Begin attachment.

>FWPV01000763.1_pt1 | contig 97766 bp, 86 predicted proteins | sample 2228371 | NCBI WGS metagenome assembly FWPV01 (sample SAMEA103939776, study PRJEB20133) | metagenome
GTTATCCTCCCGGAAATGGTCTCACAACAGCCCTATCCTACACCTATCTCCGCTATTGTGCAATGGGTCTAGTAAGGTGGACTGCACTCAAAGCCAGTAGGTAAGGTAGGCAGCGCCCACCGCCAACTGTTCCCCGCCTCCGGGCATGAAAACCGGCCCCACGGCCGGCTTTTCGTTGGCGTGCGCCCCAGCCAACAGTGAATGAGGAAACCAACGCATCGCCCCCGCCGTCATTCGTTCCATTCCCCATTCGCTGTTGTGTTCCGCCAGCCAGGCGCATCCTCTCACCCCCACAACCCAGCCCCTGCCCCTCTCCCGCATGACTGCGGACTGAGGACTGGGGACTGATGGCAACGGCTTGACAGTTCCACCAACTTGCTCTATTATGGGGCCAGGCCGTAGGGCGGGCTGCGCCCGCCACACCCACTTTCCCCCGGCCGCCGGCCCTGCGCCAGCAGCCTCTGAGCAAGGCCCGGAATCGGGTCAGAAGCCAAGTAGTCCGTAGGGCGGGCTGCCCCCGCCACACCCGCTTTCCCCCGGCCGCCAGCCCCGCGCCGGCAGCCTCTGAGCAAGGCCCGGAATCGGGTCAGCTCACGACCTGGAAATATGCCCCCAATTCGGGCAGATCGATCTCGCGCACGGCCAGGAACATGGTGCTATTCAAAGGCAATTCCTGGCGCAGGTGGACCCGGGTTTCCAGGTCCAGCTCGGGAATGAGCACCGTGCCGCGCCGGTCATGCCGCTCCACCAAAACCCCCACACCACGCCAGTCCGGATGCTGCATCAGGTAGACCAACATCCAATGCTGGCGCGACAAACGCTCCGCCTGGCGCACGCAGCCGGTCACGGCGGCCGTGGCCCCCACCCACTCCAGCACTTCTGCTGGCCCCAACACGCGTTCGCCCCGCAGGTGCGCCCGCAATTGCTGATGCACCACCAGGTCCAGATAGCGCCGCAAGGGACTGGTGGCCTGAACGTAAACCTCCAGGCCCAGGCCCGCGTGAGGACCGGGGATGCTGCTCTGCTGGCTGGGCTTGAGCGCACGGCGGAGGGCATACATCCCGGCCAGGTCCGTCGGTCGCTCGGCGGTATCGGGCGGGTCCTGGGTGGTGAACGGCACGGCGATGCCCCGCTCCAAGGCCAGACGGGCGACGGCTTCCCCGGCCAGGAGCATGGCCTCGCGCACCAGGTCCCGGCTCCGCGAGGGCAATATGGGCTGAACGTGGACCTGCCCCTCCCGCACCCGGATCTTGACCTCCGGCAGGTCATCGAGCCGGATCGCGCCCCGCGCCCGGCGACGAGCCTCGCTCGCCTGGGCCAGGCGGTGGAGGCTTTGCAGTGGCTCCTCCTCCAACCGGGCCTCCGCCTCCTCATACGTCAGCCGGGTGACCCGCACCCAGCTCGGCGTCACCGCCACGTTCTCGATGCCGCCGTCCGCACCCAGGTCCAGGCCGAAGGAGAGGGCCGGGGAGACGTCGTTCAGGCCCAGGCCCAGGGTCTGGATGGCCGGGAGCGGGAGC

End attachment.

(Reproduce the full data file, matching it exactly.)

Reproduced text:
>FWPV01000763.1_pt1 | contig 97766 bp, 86 predicted proteins | sample 2228371 | NCBI WGS metagenome assembly FWPV01 (sample SAMEA103939776, study PRJEB20133) | metagenome
GTTATCCTCCCGGAAATGGTCTCACAACAGCCCTATCCTACACCTATCTCCGCTATTGTGCAATGGGTCTAGTAAGGTGGACTGCACTCAAAGCCAGTAGGTAAGGTAGGCAGCGCCCACCGCCAACTGTTCCCCGCCTCCGGGCATGAAAACCGGCCCCACGGCCGGCTTTTCGTTGGCGTGCGCCCCAGCCAACAGTGAATGAGGAAACCAACGCATCGCCCCCGCCGTCATTCGTTCCATTCCCCATTCGCTGTTGTGTTCCGCCAGCCAGGCGCATCCTCTCACCCCCACAACCCAGCCCCTGCCCCTCTCCCGCATGACTGCGGACTGAGGACTGGGGACTGATGGCAACGGCTTGACAGTTCCACCAACTTGCTCTATTATGGGGCCAGGCCGTAGGGCGGGCTGCGCCCGCCACACCCACTTTCCCCCGGCCGCCGGCCCTGCGCCAGCAGCCTCTGAGCAAGGCCCGGAATCGGGTCAGAAGCCAAGTAGTCCGTAGGGCGGGCTGCCCCCGCCACACCCGCTTTCCCCCGGCCGCCAGCCCCGCGCCGGCAGCCTCTGAGCAAGGCCCGGAATCGGGTCAGCTCACGACCTGGAAATATGCCCCCAATTCGGGCAGATCGATCTCGCGCACGGCCAGGAACATGGTGCTATTCAAAGGCAATTCCTGGCGCAGGTGGACCCGGGTTTCCAGGTCCAGCTCGGGAATGAGCACCGTGCCGCGCCGGTCATGCCGCTCCACCAAAACCCCCACACCACGCCAGTCCGGATGCTGCATCAGGTAGACCAACATCCAATGCTGGCGCGACAAACGCTCCGCCTGGCGCACGCAGCCGGTCACGGCGGCCGTGGCCCCCACCCACTCCAGCACTTCTGCTGGCCCCAACACGCGTTCGCCCCGCAGGTGCGCCCGCAATTGCTGATGCACCACCAGGTCCAGATAGCGCCGCAAGGGACTGGTGGCCTGAACGTAAACCTCCAGGCCCAGGCCCGCGTGAGGACCGGGGATGCTGCTCTGCTGGCTGGGCTTGAGCGCACGGCGGAGGGCATACATCCCGGCCAGGTCCGTCGGTCGCTCGGCGGTATCGGGCGGGTCCTGGGTGGTGAACGGCACGGCGATGCCCCGCTCCAAGGCCAGACGGGCGACGGCTTCCCCGGCCAGGAGCATGGCCTCGCGCACCAGGTCCCGGCTCCGCGAGGGCAATATGGGCTGAACGTGGACCTGCCCCTCCCGCACCCGGATCTTGACCTCCGGCAGGTCATCGAGCCGGATCGCGCCCCGCGCCCGGCGACGAGCCTCGCTCGCCTGGGCCAGGCGGTGGAGGCTTTGCAGTGGCTCCTCCTCCAACCGGGCCTCCGCCTCCTCATACGTCAGCCGGGTGACCCGCACCCAGCTCGGCGTCACCGCCACGTTCTCGATGCCGCCGTCCGCACCCAGGTCCAGGCCGAAGGAGAGGGCCGGGGAGACGTCGTTCAGGCCCAGGCCCAGGGTCTGGATGGCCGGGAGCGGGAGC